The books gives a nice overview of the development of the rituals, the differences and how these came to be. The author tries to do this in a loose writing style that I don’t always appreciate, but that doesn’t mean that I don’t like the book. It would have been nice had it been a bit more in depth, but I guess it’s meant to get you studying yourself.

Don’t buy the book at Amazon for $ 70,- by the way, just get it from the publisher for £ 15,-.

2017 Lewis Masonic, isbn 0853185433

Glimpses of Masonic History – Charles Leadbeater (1926)

Leadbeater was influential early in the development of mixed gender Freemasonry and at the peak of the Theosophical influence. Annie Besant was also a Theosophist and she also introduced Theosophical elements into her Freemasonry, but Leadbeater (together with Wedgewood) went way over Besant in that regard.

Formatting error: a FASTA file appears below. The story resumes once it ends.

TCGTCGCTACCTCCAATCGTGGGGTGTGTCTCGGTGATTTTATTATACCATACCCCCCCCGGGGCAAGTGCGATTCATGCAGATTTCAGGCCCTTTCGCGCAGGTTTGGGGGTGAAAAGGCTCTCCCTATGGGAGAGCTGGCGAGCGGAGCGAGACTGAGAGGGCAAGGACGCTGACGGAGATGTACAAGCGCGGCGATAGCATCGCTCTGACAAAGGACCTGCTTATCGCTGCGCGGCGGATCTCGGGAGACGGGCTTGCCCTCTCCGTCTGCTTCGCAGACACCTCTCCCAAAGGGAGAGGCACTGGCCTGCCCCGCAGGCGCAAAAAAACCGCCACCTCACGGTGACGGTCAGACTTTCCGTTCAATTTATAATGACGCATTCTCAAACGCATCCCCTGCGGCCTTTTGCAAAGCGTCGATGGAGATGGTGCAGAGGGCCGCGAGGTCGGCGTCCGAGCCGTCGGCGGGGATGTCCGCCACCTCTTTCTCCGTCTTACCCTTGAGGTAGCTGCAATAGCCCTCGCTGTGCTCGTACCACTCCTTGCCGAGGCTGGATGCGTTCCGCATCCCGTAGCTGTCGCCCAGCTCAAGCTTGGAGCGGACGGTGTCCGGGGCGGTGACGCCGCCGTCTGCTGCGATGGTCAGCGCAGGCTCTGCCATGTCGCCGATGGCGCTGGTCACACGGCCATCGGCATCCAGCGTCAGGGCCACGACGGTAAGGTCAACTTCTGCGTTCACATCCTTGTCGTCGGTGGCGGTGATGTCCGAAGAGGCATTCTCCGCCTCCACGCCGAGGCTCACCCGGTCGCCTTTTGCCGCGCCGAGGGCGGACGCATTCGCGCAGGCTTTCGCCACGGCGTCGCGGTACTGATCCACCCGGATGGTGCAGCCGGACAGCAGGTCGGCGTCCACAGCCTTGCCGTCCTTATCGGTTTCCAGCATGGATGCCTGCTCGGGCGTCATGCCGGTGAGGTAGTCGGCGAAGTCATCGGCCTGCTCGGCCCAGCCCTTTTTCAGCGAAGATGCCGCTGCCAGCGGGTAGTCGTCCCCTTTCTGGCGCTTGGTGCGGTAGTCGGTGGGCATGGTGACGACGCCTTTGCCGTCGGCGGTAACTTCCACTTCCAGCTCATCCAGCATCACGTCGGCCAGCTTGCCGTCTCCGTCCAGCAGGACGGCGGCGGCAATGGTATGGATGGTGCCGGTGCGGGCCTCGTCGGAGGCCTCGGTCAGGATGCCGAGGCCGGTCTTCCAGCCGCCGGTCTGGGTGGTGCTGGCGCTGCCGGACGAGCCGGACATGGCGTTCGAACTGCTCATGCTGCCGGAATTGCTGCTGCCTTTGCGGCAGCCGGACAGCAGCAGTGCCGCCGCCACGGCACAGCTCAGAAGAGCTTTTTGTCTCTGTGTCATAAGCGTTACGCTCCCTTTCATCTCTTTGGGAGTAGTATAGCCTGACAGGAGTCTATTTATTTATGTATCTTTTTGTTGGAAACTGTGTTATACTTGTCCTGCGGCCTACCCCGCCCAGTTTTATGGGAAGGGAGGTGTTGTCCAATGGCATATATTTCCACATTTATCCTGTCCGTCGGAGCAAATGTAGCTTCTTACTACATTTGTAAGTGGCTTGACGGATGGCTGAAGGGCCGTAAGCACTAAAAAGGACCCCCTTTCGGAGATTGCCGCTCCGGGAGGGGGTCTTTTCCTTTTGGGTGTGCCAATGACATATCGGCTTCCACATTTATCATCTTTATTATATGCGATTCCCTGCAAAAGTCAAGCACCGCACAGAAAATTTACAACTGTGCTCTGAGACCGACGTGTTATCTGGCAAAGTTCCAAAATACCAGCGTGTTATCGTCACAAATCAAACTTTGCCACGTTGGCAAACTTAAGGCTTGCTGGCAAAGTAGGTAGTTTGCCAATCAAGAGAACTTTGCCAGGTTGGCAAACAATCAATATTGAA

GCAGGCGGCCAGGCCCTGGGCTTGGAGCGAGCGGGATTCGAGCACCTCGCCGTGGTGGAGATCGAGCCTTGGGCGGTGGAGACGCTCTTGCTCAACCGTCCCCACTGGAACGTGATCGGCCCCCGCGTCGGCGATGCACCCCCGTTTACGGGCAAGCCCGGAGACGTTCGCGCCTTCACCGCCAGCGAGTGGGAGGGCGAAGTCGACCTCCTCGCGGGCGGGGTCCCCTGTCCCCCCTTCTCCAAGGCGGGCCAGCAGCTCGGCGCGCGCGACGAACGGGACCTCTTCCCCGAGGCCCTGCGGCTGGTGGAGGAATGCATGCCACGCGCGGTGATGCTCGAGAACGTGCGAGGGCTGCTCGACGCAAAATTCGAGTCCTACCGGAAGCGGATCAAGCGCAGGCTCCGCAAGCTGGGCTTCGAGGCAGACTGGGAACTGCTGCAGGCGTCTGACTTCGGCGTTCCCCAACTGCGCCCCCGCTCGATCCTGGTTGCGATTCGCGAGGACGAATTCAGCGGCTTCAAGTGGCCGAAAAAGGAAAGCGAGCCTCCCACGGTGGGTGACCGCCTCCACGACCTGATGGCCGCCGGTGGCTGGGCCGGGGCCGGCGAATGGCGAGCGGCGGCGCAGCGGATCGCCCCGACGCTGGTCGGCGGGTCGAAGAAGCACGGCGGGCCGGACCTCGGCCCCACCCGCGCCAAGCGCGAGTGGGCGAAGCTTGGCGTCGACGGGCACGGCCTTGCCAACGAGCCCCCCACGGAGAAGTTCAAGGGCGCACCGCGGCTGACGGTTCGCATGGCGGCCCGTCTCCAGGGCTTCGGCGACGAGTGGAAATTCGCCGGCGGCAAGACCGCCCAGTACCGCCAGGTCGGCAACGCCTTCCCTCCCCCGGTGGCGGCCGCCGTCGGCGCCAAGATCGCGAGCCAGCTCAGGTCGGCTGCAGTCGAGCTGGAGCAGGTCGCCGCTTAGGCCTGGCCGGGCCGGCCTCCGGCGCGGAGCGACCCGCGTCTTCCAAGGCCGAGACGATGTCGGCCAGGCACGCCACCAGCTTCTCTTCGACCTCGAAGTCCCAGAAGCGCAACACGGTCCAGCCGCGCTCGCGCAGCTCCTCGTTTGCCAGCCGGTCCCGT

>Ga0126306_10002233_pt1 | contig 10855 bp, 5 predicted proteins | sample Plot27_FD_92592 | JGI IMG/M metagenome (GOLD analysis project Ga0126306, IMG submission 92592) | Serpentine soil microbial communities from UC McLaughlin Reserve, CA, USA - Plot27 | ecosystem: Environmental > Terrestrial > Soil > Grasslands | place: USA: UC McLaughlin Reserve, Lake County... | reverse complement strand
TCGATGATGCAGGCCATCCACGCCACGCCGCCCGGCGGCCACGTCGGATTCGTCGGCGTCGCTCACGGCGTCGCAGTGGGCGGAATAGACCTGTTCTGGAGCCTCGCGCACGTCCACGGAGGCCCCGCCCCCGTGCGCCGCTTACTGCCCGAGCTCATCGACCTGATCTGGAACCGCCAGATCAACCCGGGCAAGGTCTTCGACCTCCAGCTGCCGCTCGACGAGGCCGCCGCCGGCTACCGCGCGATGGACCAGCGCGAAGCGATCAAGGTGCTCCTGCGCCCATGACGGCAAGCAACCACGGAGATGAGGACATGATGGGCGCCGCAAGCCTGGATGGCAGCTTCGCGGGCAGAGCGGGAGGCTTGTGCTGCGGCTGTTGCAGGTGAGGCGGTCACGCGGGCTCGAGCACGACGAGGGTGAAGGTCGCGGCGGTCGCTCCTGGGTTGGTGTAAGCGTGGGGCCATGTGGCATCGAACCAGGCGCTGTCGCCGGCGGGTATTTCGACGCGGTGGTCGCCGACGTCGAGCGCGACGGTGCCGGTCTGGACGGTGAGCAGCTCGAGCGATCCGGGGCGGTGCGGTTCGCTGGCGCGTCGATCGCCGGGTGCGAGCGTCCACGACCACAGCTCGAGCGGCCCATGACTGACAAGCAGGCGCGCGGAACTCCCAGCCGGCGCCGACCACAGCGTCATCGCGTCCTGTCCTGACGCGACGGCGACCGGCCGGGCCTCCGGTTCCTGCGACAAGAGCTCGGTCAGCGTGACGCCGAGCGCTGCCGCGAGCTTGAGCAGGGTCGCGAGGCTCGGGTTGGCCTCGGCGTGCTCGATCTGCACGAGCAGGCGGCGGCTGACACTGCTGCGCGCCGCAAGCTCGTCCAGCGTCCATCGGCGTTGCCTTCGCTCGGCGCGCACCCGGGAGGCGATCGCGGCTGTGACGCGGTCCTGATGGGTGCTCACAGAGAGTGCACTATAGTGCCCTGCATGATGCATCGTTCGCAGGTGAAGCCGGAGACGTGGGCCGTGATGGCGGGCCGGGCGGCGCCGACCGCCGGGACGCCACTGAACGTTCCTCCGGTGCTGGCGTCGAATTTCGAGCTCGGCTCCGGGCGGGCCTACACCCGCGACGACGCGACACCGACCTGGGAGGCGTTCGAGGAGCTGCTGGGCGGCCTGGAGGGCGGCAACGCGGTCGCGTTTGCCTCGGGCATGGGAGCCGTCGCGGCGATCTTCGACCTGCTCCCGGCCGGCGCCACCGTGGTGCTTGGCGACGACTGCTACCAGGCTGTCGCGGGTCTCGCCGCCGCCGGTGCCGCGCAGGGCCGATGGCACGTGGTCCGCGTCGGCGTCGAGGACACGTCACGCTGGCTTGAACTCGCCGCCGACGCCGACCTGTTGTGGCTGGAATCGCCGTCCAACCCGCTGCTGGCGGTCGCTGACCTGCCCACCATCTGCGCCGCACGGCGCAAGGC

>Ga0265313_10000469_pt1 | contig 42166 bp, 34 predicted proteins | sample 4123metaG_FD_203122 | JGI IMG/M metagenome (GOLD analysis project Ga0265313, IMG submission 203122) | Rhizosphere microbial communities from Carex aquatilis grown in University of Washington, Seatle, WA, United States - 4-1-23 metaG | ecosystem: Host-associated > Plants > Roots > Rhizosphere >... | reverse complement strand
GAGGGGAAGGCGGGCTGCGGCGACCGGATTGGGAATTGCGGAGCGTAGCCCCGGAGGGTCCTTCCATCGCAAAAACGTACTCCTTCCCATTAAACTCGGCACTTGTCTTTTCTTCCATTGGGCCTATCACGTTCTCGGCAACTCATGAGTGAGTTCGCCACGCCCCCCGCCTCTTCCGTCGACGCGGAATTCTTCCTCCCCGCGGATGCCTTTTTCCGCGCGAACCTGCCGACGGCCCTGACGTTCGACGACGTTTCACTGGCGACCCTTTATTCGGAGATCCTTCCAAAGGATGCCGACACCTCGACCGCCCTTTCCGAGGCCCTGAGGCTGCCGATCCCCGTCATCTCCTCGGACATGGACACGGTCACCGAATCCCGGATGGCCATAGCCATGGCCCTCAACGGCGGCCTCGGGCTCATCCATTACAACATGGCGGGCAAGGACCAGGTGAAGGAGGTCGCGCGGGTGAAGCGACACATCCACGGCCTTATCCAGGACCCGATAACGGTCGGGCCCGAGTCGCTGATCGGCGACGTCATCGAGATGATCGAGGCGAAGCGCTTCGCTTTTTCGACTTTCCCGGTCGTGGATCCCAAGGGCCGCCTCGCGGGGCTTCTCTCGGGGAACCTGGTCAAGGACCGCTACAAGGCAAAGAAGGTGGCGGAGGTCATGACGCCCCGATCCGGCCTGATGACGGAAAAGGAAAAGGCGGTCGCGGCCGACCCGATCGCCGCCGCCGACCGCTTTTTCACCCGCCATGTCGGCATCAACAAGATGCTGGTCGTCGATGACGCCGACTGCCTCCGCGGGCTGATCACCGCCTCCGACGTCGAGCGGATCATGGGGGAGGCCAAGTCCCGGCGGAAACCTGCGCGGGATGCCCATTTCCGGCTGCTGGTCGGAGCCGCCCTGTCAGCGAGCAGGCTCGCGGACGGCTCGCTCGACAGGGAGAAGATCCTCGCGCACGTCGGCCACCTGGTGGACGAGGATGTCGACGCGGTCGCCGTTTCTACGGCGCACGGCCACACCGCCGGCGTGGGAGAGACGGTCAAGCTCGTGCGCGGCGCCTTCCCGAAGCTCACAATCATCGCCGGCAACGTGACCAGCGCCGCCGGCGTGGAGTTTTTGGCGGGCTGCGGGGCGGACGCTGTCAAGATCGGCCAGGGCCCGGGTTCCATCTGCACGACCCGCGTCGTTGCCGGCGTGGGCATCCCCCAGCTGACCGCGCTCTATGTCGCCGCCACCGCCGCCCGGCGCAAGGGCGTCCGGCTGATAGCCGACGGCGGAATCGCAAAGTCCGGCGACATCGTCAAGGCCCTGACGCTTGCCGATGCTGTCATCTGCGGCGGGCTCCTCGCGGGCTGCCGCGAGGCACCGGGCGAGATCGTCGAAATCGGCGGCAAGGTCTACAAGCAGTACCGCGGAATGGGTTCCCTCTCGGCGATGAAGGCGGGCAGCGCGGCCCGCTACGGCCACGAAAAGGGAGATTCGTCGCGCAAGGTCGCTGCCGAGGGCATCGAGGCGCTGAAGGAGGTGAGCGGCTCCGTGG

Even though attempts were made to get rid of the Theosophical elements within the rituals of Le Droit Humain, there are still lodges who work with either the Besant of the Leadbeater rituals. For members of both types of lodges, the present book and the similar Hidden Life In Freemasonry of the same author are interesting, because Leadbeater sometimes explains why certain elements were added and why they are as they are. Also for people not working in a Theosophical lodge, the book makes a nice read. You get an idea of this ‘exotic’ type of Freemasonry, but also Leadbeater’s very spiritual (and clairvoyant) explanations of Masonic symbolism, sometimes shed a whole new light on the subject.

Both books are available in reprint and ebook, but when you want an original version, they are not too hard to find.

Read more about Leadbeater and his Freemasonry here.